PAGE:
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Thailand Targets Asian Expatriates to Drive Tourism and Bolster Economy
Published: June 30, 2023 at 6:04 pm
The Tourism Authority of Thailand (TAT) identified the rising wealth of Asian expatriates as a possible asset for Thailand’s tourism sector. As a result of their propensity to transfer their children to Thailand for schooling, Chinese nationals based in Cambodia and Laos have been singled out for education.
According to TAT’s marketing representative for Cambodia and Laos, Oranooch Pakapan-Rutten, the foreign investors from China, Japan, and Korea, who live in these regions, indicate significant growth potential. These investors often take advantage of their closeness to Thailand’s offerings by crossing the border to get high-quality products and services, making them a desirable target market for Thai tourism.
Pakapan-Rutten stated that the new China-Laos high-speed rail service had created new transportation opportunities, enabling Thailand to foresee an increase in travelers from northeastern China via Vientiane, Laos.
Pakapan-Rutten elaborated by indicating that the high-spending segment of Cambodia and Laos could be effectively persuaded to increase their tourism experiences in Thailand. This segment, which consists mainly of employed individuals reaping the benefits of foreign investments in their countries, has already developed a positive rapport with Thailand. Thailand is an attractive choice due to familiarity with Thai culture and the perception of high-quality, yet affordable, Thai tourism itineraries.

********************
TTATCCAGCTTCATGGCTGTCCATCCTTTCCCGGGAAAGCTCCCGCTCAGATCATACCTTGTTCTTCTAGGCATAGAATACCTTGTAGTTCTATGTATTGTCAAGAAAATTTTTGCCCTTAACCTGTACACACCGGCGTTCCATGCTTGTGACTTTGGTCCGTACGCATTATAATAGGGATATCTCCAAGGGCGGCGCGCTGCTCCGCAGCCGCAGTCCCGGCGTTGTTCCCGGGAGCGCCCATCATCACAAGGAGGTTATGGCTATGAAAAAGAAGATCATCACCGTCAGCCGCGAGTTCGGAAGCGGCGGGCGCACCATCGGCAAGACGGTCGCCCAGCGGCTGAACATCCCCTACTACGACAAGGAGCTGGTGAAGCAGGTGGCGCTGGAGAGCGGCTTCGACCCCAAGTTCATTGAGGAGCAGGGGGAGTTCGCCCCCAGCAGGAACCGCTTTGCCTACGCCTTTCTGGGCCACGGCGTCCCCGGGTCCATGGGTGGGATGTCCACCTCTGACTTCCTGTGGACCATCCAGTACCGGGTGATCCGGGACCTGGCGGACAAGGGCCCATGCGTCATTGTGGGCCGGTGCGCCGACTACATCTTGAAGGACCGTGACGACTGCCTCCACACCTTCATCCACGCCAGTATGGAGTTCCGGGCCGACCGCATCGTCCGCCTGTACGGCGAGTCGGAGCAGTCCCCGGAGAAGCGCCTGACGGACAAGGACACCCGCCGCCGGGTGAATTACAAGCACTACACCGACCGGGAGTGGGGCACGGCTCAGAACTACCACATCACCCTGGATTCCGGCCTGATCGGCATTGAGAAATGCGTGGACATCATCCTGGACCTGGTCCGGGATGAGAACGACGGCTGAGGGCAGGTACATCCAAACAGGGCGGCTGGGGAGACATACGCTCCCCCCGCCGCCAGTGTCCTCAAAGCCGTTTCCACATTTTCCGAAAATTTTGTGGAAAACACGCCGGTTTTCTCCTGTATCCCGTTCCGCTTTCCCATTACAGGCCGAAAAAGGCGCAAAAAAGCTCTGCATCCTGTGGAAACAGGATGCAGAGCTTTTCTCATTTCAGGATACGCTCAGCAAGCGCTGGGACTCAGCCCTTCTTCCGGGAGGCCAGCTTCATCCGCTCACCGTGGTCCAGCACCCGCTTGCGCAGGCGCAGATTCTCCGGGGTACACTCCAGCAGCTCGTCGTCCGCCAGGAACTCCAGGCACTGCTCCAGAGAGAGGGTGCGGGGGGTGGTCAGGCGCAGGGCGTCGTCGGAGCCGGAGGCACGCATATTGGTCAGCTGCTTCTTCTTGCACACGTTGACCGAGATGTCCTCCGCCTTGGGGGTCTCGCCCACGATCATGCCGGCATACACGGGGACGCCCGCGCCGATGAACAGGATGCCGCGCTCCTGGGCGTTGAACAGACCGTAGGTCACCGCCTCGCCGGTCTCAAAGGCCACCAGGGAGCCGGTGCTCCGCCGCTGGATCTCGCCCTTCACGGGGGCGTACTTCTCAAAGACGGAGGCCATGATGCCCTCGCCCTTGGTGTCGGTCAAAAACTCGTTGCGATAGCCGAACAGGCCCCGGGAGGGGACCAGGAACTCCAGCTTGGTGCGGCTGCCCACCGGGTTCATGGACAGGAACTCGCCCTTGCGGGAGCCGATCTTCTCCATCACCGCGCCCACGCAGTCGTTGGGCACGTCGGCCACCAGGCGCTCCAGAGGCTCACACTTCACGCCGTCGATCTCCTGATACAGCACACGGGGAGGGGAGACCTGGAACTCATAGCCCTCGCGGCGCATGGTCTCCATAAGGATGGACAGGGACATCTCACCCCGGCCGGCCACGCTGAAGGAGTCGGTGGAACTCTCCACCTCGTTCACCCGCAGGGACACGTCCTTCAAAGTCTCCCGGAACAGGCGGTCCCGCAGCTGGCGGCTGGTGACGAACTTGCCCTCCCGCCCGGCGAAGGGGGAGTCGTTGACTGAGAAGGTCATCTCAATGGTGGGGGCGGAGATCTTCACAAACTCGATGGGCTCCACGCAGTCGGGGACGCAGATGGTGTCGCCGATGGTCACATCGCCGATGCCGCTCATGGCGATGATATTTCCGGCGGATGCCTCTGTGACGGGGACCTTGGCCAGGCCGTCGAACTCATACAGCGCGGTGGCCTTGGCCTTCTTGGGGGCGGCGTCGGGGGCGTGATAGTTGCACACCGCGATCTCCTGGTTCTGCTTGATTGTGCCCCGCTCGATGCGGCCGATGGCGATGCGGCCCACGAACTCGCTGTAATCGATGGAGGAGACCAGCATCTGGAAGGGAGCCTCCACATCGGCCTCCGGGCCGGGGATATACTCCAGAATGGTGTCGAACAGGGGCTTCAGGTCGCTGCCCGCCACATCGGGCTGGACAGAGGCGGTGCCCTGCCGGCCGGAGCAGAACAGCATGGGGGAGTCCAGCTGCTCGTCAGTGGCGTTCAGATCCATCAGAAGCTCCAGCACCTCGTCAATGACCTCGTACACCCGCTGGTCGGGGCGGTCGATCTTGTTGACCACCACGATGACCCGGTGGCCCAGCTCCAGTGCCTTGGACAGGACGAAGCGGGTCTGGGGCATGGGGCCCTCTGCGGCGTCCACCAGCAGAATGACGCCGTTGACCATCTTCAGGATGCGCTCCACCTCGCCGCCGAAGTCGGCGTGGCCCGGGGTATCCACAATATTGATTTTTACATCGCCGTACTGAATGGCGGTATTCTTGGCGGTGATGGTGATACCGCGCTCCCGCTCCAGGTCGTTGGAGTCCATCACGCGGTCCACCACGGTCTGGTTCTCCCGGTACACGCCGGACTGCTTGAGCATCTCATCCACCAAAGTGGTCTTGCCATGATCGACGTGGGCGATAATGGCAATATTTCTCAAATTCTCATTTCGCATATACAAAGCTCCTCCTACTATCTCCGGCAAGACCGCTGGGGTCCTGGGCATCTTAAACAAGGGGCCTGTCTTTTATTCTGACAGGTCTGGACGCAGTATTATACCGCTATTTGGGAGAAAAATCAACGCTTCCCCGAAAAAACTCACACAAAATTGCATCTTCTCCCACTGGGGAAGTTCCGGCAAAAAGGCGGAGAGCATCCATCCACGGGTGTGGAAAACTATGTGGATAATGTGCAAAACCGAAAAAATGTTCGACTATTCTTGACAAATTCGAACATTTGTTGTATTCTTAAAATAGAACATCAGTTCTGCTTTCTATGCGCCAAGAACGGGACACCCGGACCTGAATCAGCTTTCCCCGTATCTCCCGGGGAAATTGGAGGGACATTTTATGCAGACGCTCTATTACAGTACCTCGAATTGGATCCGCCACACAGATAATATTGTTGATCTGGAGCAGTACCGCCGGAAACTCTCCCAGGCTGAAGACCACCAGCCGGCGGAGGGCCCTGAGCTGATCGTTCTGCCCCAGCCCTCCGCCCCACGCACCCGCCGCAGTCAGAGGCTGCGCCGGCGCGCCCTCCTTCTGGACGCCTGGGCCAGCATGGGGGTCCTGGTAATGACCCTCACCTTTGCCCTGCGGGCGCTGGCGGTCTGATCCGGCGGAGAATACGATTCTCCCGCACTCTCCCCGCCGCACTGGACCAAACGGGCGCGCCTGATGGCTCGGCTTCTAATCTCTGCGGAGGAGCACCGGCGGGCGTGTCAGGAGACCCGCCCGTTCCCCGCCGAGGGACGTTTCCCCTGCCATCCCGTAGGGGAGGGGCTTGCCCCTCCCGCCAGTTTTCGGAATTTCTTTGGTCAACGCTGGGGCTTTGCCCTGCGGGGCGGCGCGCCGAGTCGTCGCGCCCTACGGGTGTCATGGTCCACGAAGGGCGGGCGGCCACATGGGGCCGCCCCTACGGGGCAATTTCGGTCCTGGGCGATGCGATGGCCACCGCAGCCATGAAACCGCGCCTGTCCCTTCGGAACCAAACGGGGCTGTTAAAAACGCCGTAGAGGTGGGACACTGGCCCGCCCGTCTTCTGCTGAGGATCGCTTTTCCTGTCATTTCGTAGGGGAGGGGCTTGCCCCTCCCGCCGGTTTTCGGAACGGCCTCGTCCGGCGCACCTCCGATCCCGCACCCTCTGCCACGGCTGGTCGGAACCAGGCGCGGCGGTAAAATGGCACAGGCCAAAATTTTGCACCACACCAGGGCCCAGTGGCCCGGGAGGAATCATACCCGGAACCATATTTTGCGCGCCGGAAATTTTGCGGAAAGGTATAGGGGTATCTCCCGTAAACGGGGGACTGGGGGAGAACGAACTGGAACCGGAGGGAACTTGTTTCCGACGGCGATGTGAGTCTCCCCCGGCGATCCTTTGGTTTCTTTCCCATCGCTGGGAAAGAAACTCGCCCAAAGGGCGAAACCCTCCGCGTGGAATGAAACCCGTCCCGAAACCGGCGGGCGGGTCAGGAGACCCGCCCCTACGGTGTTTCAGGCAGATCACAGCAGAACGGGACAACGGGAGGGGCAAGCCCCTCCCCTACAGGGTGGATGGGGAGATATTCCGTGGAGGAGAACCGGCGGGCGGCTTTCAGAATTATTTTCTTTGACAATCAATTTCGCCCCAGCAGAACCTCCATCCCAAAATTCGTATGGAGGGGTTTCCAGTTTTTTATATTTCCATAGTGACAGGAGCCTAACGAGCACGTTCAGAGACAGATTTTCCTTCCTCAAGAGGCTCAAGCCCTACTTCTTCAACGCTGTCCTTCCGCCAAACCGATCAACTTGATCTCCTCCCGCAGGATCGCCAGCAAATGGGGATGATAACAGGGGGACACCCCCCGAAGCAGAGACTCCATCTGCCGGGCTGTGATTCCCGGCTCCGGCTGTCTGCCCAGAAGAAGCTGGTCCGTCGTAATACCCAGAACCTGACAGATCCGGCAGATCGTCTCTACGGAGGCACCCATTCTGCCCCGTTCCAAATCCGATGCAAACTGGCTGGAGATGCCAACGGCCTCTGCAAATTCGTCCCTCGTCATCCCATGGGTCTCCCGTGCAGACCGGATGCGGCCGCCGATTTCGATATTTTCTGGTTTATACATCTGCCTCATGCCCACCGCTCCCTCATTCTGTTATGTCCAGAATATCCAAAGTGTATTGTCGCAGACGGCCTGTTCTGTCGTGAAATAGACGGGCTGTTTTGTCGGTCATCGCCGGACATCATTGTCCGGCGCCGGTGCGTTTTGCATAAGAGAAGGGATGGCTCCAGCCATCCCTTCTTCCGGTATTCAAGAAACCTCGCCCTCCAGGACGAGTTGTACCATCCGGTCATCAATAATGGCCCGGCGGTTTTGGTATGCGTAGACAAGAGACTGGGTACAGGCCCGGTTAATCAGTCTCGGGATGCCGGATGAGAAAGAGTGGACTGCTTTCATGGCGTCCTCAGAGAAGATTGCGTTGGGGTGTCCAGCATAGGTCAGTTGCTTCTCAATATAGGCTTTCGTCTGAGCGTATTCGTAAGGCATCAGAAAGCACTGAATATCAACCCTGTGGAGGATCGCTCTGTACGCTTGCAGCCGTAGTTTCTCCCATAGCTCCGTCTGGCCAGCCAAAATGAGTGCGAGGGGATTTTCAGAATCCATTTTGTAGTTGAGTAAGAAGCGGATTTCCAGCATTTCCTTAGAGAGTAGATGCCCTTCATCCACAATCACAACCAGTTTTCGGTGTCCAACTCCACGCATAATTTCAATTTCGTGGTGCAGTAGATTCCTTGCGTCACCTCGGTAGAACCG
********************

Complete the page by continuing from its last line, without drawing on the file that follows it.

She explained that roughly half of Cambodian and Lao travelers chose Thailand as a leisure destination, while the remainder traveled there for medical and health checkups.
The TAT showed that Cambodian visitors spent an average of 40,500 baht per excursion and stayed an average of five nights. Comparatively, the Bangkok Post noticed that Lao tourists spend an average of 31,489 baht and stay an average of six nights.
Adith Chairattananon, the honorary secretary-general of the Association of Thai Travel Agents, proposed a visa exemption program for Chinese travelers using designated land borders, like Udon Thani from Laos and Cambodia. Chairattananon recommended the waiver based on existing demand and to further encourage travelers seeking day trips in Thailand, frequently hindered by the visa-on-arrival fee of 2,000 baht.
The enactment of a 72-hour visa-free stay in Thailand rather than the standard visa fee would result in travelers staying longer and spending more money in the country, bolstering Thai tourism. Chairattananon added that tourism operators in each province are prepared to increase their appeal by presenting more products and services with added value should this initiative be implemented.